Gavrilova joins Aussie winners

A resounding win for in-form Daria Gavrilova has given Australia’s women’s tennis stars their best start to the US Open in more than 30 years.

Gavrilova extended her hardcourt winning streak to six matches with a 6-2 6-1 rout of America’s Allie Kiick to join Ashleigh Barty, Arina Rodionova and Ajla Tomljanovic as first-round winners.

It is the first time four Australian women have progressed to the second round at Flushing Meadows since 1986.

 

Hibino takes out Bellis

Japan’s Nao Hibino collected her first Grand Slam main-draw victory after rallying from the brink of defeat to beat local fan favourite CiCi Bellis on Court 17 on Wednesday.

Hibino advanced to the second round with a 6-4 4-6 7-5 win over the American teen, who led by a break late in the third set and served for the match.

Even though Hibino looked in command in the first set behind a pair of breaks around an erratic Bellis performance, the Japanese never looked to be winning the match until she eventually closed it out.

Errors littered Hibino’s performance and frustration grew as she began talking to herself, her team and anyone within earshot who chose to listen.

Bellis broke at love to forge ahead 2-1 in the decider and the outcome barely looked in doubt as Hibino’s manner and body language belied any internal confidence she may have been gripping on to.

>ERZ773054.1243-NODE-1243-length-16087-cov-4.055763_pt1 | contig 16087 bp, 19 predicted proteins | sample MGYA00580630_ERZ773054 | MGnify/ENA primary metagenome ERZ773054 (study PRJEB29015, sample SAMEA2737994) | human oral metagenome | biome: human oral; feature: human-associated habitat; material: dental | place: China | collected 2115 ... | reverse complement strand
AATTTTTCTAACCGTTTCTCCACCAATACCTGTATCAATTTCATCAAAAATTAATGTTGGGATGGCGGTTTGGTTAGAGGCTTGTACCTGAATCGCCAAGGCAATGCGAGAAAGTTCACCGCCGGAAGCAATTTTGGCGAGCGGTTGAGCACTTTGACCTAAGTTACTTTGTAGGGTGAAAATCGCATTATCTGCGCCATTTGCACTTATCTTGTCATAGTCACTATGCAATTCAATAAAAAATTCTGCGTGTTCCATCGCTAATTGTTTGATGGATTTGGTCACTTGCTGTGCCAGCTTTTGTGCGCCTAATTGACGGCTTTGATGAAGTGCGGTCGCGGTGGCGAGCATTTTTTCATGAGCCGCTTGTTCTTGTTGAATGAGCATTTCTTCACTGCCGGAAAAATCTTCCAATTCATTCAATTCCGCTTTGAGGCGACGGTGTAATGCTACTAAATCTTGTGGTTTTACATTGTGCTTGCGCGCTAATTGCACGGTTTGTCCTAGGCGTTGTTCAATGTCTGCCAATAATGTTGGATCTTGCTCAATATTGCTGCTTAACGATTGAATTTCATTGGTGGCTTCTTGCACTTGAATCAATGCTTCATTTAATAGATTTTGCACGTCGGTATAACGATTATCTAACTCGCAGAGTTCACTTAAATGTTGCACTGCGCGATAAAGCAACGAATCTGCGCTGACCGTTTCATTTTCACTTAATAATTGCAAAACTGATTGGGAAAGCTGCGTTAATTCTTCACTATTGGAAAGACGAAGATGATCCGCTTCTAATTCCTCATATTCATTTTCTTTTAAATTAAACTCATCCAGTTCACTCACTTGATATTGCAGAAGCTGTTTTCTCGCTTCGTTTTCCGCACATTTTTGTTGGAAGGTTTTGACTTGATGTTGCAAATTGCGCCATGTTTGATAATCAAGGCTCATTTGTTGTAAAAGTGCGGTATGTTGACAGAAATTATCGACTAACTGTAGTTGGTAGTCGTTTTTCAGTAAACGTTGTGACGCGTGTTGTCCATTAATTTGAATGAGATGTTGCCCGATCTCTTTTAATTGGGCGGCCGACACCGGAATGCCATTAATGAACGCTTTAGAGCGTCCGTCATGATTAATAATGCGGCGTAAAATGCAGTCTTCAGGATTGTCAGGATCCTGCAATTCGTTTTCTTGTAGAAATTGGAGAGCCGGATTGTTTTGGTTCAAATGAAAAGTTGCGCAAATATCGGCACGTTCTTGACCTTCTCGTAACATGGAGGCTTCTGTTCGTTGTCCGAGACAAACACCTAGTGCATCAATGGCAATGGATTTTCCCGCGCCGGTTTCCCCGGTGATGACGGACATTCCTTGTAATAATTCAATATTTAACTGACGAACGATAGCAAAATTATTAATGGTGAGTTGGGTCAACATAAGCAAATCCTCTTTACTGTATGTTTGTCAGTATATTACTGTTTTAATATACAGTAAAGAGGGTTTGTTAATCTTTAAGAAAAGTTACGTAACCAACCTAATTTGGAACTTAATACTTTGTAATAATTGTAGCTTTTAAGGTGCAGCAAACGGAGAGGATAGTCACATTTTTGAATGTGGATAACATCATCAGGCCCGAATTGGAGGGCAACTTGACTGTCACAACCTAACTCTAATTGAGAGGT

All that changed on a dime as soon as Bellis saw the finish line.

The American led 5-3 but looked nervous as she tried to serve out the match, and it was Hibino who was the more composed of the two players as she claimed the final four games to cause the upset.

Hibino is into the second round for the first time in eight Grand Slam appearances.

The 22-year-old will now play either Lucie Safarova or No 26 seed Anett Kontaveit for a spot in the Round of 32.

 

Vanderweghe defeats Riske

Meanwhile Coco Vandeweghe, who has had a strong showing in two of the three Grand Slams this year, got off to a good start, beating her American counterpart Alison Riske, 2-6 6-3 6-4 in a first-round matchup in Louis Armstrong Stadium.

Vandeweghe was broken twice on her way to dropping the first set 6-2 but the No 20 seed responded by rallying back to win the final two sets.

In the third set, the 27-year-old Riske broke serve twice and was aided by seven unforced errors and three double faults by Vandeweghe to take a 3-1 lead before dropping five of the final seven games.

Vandeweghe won 17 of the final 24 points, including 12 of 14 on her three service games.

“It’s never easy to play one of your really good friends on tour, so that can make for some ugly tennis,” the 25-year-old Vandeweghe said on court after the match.

“I’m one step closer to the end and that’s what I’m happy about.”

 








About The Author

Barbara Wancke

Barbara Wancke is a Tennis Threads Tennis Correspondent who has been involved in the sport for over 40 years, not only as a former player, umpire and coach but primarily as an administrator and tennis writer contributing over the years to Lawn Tennis, Tennis World, and Tennis Today. She has worked with the Dunlop Sports Co, IMG and at the ITF as Director of Women’s Tennis, responsible, amongst other things, for the running of the Federation Cup (now Fed Cup), and acting as Technical Director for tennis at the Seoul Olympics (1988). She subsequently set up her own tennis consultancy Tennis Interlink and was elected to the Board of the TIA UK where she became the Executive Administrator and Executive Vice President until she stood down in July 2014 and is currently an Honorary Vice President.